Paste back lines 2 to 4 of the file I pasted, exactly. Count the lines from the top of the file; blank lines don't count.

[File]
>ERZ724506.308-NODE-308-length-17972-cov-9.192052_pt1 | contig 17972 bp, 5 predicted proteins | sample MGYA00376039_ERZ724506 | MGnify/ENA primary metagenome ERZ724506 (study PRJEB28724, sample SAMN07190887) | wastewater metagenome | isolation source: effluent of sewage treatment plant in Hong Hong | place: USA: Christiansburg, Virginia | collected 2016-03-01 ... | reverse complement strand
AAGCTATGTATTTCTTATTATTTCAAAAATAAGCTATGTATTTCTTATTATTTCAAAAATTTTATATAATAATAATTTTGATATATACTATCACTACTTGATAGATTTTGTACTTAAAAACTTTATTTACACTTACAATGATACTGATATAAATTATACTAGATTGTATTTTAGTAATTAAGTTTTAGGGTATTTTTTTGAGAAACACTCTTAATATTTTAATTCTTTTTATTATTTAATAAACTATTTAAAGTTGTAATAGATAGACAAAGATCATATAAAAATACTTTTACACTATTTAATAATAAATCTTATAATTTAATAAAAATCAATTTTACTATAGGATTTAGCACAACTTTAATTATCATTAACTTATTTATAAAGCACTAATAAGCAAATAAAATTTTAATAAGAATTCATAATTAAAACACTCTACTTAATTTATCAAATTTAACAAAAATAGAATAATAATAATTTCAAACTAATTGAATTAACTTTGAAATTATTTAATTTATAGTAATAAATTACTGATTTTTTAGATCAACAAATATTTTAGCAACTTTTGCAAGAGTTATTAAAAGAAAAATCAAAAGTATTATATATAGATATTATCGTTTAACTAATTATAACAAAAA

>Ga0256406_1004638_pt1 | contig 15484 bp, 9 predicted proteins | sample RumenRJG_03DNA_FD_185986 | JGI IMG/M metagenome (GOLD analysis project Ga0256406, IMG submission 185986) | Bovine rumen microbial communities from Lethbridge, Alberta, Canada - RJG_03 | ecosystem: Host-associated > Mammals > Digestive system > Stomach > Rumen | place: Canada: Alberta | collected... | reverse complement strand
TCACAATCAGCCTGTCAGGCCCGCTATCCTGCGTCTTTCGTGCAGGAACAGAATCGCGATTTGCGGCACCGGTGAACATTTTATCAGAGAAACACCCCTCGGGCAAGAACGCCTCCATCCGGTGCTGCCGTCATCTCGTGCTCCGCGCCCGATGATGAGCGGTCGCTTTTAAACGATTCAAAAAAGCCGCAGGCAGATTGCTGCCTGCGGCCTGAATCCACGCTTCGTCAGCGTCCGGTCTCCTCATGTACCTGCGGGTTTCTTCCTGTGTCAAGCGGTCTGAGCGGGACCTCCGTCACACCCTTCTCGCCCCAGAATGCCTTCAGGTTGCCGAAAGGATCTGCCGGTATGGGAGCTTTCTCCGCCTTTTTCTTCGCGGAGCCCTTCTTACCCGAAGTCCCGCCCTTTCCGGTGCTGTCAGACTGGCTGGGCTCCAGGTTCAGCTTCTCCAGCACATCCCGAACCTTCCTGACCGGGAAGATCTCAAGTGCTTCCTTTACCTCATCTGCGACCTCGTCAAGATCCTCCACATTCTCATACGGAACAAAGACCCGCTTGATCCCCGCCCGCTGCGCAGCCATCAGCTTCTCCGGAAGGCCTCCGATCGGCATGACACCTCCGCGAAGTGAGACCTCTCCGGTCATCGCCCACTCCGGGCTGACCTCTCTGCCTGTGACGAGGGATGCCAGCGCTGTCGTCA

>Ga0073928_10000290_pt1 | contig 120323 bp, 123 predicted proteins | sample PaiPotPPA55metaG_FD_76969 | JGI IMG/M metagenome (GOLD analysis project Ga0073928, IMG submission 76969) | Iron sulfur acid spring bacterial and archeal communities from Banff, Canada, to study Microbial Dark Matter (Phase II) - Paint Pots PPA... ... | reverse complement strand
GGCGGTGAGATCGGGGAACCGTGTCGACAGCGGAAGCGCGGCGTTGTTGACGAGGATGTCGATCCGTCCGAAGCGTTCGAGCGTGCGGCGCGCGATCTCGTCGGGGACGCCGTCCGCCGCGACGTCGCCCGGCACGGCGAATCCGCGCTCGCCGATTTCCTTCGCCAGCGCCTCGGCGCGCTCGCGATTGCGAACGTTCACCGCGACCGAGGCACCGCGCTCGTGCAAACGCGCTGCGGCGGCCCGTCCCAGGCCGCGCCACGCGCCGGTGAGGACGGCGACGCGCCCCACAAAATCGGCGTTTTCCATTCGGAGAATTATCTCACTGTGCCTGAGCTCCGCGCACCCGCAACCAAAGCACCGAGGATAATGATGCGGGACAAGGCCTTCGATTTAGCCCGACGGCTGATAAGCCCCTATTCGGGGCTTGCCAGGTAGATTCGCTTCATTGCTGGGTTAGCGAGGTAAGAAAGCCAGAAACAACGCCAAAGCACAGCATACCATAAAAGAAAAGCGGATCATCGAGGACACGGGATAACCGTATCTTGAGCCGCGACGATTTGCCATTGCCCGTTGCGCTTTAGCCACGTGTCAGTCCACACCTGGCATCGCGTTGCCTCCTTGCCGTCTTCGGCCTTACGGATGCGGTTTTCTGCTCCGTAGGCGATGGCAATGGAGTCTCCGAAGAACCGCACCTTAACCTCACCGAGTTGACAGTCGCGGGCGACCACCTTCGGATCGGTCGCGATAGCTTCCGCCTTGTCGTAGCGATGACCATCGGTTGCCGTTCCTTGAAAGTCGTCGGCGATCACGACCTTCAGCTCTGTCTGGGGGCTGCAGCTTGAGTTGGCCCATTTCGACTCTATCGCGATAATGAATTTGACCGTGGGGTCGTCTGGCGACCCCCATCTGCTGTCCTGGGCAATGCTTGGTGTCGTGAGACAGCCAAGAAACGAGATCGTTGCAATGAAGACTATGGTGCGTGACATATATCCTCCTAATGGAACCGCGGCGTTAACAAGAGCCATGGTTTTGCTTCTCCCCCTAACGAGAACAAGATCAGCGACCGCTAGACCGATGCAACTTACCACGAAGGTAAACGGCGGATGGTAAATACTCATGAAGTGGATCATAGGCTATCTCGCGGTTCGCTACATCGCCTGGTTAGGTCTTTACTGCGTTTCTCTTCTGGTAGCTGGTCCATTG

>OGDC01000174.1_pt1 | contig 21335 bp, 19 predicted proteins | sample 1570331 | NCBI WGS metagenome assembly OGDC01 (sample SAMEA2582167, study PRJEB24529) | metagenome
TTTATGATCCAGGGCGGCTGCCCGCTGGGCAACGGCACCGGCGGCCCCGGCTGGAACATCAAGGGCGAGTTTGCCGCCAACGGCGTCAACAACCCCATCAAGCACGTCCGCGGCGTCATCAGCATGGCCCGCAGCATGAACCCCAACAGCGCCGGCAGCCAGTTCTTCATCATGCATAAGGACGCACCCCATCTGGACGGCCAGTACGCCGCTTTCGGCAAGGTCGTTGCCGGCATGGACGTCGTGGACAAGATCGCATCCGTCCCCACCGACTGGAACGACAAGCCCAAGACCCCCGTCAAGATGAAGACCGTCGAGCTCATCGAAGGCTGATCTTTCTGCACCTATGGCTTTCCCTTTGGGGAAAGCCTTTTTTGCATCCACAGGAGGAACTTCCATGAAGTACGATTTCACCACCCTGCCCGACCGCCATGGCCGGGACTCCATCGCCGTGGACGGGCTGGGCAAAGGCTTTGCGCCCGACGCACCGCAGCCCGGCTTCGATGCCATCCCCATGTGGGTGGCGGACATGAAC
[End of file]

AAGCTATGTATTTCTTATTATTTCAAAAATAAGCTATGTATTTCTTATTATTTCAAAAATTTTATATAATAATAATTTTGATATATACTATCACTACTTGATAGATTTTGTACTTAAAAACTTTATTTACACTTACAATGATACTGATATAAATTATACTAGATTGTATTTTAGTAATTAAGTTTTAGGGTATTTTTTTGAGAAACACTCTTAATATTTTAATTCTTTTTATTATTTAATAAACTATTTAAAGTTGTAATAGATAGACAAAGATCATATAAAAATACTTTTACACTATTTAATAATAAATCTTATAATTTAATAAAAATCAATTTTACTATAGGATTTAGCACAACTTTAATTATCATTAACTTATTTATAAAGCACTAATAAGCAAATAAAATTTTAATAAGAATTCATAATTAAAACACTCTACTTAATTTATCAAATTTAACAAAAATAGAATAATAATAATTTCAAACTAATTGAATTAACTTTGAAATTATTTAATTTATAGTAATAAATTACTGATTTTTTAGATCAACAAATATTTTAGCAACTTTTGCAAGAGTTATTAAAAGAAAAATCAAAAGTATTATATATAGATATTATCGTTTAACTAATTATAACAAAAA

>Ga0256406_1004638_pt1 | contig 15484 bp, 9 predicted proteins | sample RumenRJG_03DNA_FD_185986 | JGI IMG/M metagenome (GOLD analysis project Ga0256406, IMG submission 185986) | Bovine rumen microbial communities from Lethbridge, Alberta, Canada - RJG_03 | ecosystem: Host-associated > Mammals > Digestive system > Stomach > Rumen | place: Canada: Alberta | collected... | reverse complement strand
TCACAATCAGCCTGTCAGGCCCGCTATCCTGCGTCTTTCGTGCAGGAACAGAATCGCGATTTGCGGCACCGGTGAACATTTTATCAGAGAAACACCCCTCGGGCAAGAACGCCTCCATCCGGTGCTGCCGTCATCTCGTGCTCCGCGCCCGATGATGAGCGGTCGCTTTTAAACGATTCAAAAAAGCCGCAGGCAGATTGCTGCCTGCGGCCTGAATCCACGCTTCGTCAGCGTCCGGTCTCCTCATGTACCTGCGGGTTTCTTCCTGTGTCAAGCGGTCTGAGCGGGACCTCCGTCACACCCTTCTCGCCCCAGAATGCCTTCAGGTTGCCGAAAGGATCTGCCGGTATGGGAGCTTTCTCCGCCTTTTTCTTCGCGGAGCCCTTCTTACCCGAAGTCCCGCCCTTTCCGGTGCTGTCAGACTGGCTGGGCTCCAGGTTCAGCTTCTCCAGCACATCCCGAACCTTCCTGACCGGGAAGATCTCAAGTGCTTCCTTTACCTCATCTGCGACCTCGTCAAGATCCTCCACATTCTCATACGGAACAAAGACCCGCTTGATCCCCGCCCGCTGCGCAGCCATCAGCTTCTCCGGAAGGCCTCCGATCGGCATGACACCTCCGCGAAGTGAGACCTCTCCGGTCATCGCCCACTCCGGGCTGACCTCTCTGCCTGTGACGAGGGATGCCAGCGCTGTCGTCA